Customer Service: A Profit Center not a Cost Center


By: Vincent Amen

This is a case study showing how Padgett-Thompson, a seminar company,increased revenue by 47% by refocusing the call center on outstanding customer care. Padgett-Thompson is a respected learning institution with an impressive track record of providing popular, skill-building training since 1977.

With a database of 6.2 million customers and prospects, Padgett-Thompson annually conducted over 8,000 public seminars with over 380,000 attendees. In addition, each year they have conducted over 2,200 onsite customized training programs for individual companies. Their most popular seminars included:

  • How to Legally Fire Employees with Attitude Problems
  • Basics of Accident Prevention and OSHA Compliance

  • Communicating with Tact and Diplomacy

In line with a corporate mandated belt-tightening, Padgett was asked to reduce cost. Since the call center constituted the largest percentage of overhead or payroll budget, Padgett was directed to reduce call-center cost. The call center is viewed as an order taking operation. Additionally, customer service, especially as administered through the call center, had always been viewed as a cost to be controlled. There should always be downward pressure on the cost of an order to increase margin.

We would like to present a different view, where the purpose of the call center is not to take orders, but to deliver outstanding customer service. Superior customer care drives high customer satisfaction, which in turn increases near-term sales and loyalty. Loyalty, in turn, is a key component of long-term profitability.

Thus, the call center should be viewed as a profit center; a key component of the media mix, measured and rewarded for revenue, customer satisfaction and lifetime value.

Here is some supportive research illustrating the impact of poor customer service on customers, revenue and loyalty. Accenture commissioned International Communications Research to survey customers in the US and UK about their customer service experiences, focusing on telephone and Internet customer service interaction (5/05). Source: e-Marketer, 8/01/05). Almost half said that poor customer service led them to change a service provider in the past year.

Following are the reasons cited for switching:

  • Poor service or product quality (61%)

  • Get lower prices (46%)

  • Service reps lack of knowledge about a providers services or products (39%)

  • Lack of customized solutions (22%)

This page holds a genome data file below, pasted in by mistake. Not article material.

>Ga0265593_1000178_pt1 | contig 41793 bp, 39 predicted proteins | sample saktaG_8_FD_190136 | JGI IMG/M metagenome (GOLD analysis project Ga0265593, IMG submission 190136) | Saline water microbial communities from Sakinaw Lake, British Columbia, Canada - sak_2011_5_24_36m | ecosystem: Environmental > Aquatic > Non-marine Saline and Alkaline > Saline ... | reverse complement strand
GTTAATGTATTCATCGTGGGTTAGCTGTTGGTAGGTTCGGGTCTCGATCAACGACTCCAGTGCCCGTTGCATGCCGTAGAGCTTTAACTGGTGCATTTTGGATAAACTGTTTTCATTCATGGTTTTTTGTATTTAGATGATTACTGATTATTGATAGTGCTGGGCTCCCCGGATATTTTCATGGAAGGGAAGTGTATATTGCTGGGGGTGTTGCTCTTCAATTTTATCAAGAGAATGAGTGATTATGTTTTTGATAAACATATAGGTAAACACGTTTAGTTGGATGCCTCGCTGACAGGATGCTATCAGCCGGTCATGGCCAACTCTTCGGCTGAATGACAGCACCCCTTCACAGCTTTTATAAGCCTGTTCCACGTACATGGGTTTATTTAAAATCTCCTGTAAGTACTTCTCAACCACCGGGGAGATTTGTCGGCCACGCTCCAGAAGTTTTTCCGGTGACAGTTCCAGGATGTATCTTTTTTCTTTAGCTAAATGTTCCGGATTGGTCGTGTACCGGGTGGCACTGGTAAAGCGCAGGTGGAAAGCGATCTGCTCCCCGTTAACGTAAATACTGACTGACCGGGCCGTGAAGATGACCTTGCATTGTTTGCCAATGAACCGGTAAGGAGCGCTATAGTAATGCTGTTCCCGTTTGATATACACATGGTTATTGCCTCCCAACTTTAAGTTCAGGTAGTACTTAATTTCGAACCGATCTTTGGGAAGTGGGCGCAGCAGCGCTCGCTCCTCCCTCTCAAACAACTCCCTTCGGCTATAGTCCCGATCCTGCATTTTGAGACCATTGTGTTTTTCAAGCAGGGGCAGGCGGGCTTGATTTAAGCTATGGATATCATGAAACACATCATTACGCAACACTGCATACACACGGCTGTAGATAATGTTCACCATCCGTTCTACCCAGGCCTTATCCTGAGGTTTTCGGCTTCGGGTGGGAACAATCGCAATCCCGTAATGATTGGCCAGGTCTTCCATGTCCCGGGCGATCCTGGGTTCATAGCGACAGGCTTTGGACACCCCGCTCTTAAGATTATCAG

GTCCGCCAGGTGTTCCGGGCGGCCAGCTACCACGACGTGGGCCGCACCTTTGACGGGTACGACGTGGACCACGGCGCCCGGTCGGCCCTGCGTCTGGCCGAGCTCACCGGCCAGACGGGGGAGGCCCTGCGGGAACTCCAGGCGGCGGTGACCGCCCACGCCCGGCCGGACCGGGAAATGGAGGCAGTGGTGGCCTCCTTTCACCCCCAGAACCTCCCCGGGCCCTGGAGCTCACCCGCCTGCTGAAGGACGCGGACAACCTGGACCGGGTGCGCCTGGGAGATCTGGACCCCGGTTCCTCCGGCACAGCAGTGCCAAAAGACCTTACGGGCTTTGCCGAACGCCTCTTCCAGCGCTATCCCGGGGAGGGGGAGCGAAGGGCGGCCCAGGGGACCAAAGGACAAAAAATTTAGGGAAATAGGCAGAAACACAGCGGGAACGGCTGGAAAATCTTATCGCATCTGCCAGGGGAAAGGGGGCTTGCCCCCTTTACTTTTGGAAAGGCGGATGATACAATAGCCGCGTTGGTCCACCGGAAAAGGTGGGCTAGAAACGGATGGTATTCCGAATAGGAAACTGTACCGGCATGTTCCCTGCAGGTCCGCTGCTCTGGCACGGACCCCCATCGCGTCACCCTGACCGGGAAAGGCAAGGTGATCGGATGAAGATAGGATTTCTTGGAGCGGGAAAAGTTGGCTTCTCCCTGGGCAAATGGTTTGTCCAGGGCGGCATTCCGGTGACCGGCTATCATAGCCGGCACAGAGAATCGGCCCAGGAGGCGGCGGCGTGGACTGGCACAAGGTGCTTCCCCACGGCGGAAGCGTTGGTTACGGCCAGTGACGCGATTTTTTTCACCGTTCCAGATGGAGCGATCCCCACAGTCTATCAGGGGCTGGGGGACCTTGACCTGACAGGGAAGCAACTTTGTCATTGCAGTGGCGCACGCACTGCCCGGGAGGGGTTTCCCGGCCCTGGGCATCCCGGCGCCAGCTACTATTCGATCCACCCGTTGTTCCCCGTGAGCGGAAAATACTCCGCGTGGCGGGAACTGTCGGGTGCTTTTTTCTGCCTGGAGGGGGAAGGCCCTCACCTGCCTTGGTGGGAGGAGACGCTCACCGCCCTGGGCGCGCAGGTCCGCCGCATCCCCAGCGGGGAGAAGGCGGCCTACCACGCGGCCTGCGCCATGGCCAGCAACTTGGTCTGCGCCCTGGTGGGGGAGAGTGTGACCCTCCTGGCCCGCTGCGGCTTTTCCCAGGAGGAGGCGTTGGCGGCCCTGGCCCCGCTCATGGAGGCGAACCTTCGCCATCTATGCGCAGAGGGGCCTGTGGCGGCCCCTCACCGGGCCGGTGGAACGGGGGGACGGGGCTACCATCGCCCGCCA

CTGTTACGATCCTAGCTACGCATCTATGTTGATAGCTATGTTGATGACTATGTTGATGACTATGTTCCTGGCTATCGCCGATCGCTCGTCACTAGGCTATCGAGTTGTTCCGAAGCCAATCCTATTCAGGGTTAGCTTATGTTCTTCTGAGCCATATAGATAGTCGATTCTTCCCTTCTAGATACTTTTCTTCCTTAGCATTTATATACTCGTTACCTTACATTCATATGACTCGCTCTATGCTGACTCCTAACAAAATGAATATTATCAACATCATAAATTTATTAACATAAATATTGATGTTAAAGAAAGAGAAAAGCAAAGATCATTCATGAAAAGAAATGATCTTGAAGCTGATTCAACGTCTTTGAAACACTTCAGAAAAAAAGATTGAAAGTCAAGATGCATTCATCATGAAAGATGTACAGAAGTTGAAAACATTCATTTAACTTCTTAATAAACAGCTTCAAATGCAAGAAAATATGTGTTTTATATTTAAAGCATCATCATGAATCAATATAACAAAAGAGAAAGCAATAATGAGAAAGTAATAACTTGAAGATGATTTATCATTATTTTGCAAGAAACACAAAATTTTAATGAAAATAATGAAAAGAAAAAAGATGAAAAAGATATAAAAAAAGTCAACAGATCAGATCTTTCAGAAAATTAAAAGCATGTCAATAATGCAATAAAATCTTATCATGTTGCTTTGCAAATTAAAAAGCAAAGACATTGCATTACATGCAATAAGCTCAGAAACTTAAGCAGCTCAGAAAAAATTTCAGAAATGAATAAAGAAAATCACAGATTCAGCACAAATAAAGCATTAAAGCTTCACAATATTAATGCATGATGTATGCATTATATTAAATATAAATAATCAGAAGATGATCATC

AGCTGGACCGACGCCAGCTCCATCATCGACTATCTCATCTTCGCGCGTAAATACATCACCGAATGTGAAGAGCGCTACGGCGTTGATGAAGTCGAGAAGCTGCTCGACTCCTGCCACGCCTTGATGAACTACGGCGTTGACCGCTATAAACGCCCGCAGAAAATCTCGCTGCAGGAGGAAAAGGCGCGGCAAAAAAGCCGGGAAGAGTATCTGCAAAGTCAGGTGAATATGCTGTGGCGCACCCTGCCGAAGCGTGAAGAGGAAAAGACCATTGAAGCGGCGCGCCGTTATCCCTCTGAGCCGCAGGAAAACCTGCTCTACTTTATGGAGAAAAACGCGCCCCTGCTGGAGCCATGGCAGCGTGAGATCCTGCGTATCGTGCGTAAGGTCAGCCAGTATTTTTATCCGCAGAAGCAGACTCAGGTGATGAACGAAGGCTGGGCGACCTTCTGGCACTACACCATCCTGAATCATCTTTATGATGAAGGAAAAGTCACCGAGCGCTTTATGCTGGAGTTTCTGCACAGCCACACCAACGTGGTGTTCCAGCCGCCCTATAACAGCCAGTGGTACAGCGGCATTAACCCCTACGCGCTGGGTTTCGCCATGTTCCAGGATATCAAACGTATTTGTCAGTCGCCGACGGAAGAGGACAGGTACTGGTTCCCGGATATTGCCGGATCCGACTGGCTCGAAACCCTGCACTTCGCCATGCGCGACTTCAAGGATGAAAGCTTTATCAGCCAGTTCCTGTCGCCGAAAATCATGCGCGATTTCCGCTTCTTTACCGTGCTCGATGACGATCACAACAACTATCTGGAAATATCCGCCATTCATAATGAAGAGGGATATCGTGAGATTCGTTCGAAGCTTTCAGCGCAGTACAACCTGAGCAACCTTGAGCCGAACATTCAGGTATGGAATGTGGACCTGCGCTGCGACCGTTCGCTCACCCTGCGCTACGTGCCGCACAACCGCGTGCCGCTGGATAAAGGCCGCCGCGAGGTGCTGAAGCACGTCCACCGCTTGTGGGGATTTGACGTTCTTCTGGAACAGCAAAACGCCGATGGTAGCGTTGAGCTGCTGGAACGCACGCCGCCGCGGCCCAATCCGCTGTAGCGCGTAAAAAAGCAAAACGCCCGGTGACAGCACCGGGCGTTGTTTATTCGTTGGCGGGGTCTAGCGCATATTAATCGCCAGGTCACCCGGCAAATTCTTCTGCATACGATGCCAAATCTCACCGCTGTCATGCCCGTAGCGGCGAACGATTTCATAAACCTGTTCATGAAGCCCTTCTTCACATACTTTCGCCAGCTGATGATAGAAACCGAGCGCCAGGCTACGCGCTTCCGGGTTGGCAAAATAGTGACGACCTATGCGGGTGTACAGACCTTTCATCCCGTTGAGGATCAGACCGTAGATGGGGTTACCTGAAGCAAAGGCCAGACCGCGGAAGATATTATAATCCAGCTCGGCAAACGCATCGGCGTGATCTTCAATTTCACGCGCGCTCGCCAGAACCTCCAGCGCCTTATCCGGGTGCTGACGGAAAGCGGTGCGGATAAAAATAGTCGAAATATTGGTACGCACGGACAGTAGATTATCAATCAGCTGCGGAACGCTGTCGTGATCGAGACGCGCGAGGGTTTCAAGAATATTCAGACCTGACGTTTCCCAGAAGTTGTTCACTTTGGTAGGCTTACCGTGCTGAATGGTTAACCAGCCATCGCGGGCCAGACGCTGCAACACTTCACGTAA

Our guess is that poor service, just like poor product quality, refocuses the customer from the benefits of the product to the price. Value-added products compete on benefits, commodities compete on price. Lack of product knowledge is, not surprisingly, a training issue. Training is also a substantial variable in the call center budget and a target of cost-cutting. Customized customer service training solutions are an outgrowth of a company's commitment to quality.

According to this research, the following are the most frustrating aspects of interacting with a customer service representative:

  • Being kept on hold too long (78%)

  • Needing to repeat information to multiple CSRs (75%)

  • Inability of the CSR to solve problems (69%)

Additionally, 43% cited “not personable” and 43% cited “lack of personalized solutions.”

The results of this research certainly seem to uncover substantial opportunity.  And that opportunity starts with investing in, and tasking the call center with, providing outstanding customer service. Instead of cutting cost, let’s generate more revenue under the existing cost structure. While intellectually this is a “no-brainer,” implementation involved basic but substantial change in three areas: positioning, measurement and process.

The call center needed to be repositioned as a corporate resource, providing outstanding customer care as a strategic product of the corporation. Representatives then became a corporate asset, moving from a “customer service representative” to “Learning Consultants.” Measurement must include the basic call center metrics as well as a system for recognizing and rewarding achievement in customer service and revenue.

The process had to change in order to view the customer differently. Prior to this, the customer was viewed as a call, as a transaction. Take the order and move on to the next call. The process now had to encompass a view of the customer lifecycle – the customers’ wants, needs, and aspirations from the time they are thinking about training; to the research and investigation of specific training programs; to the actual seminar; and back at the office when they use the skills and concepts taught. Instead of just recording a sale, the learning consultants were expected to help customers make informed decisions based upon their goals. Necessarily, ongoing training became the catalyst for change.

By: Vicent Amen and Scott Hornstein

© 2015 Alliance Training and Consulting, Inc.



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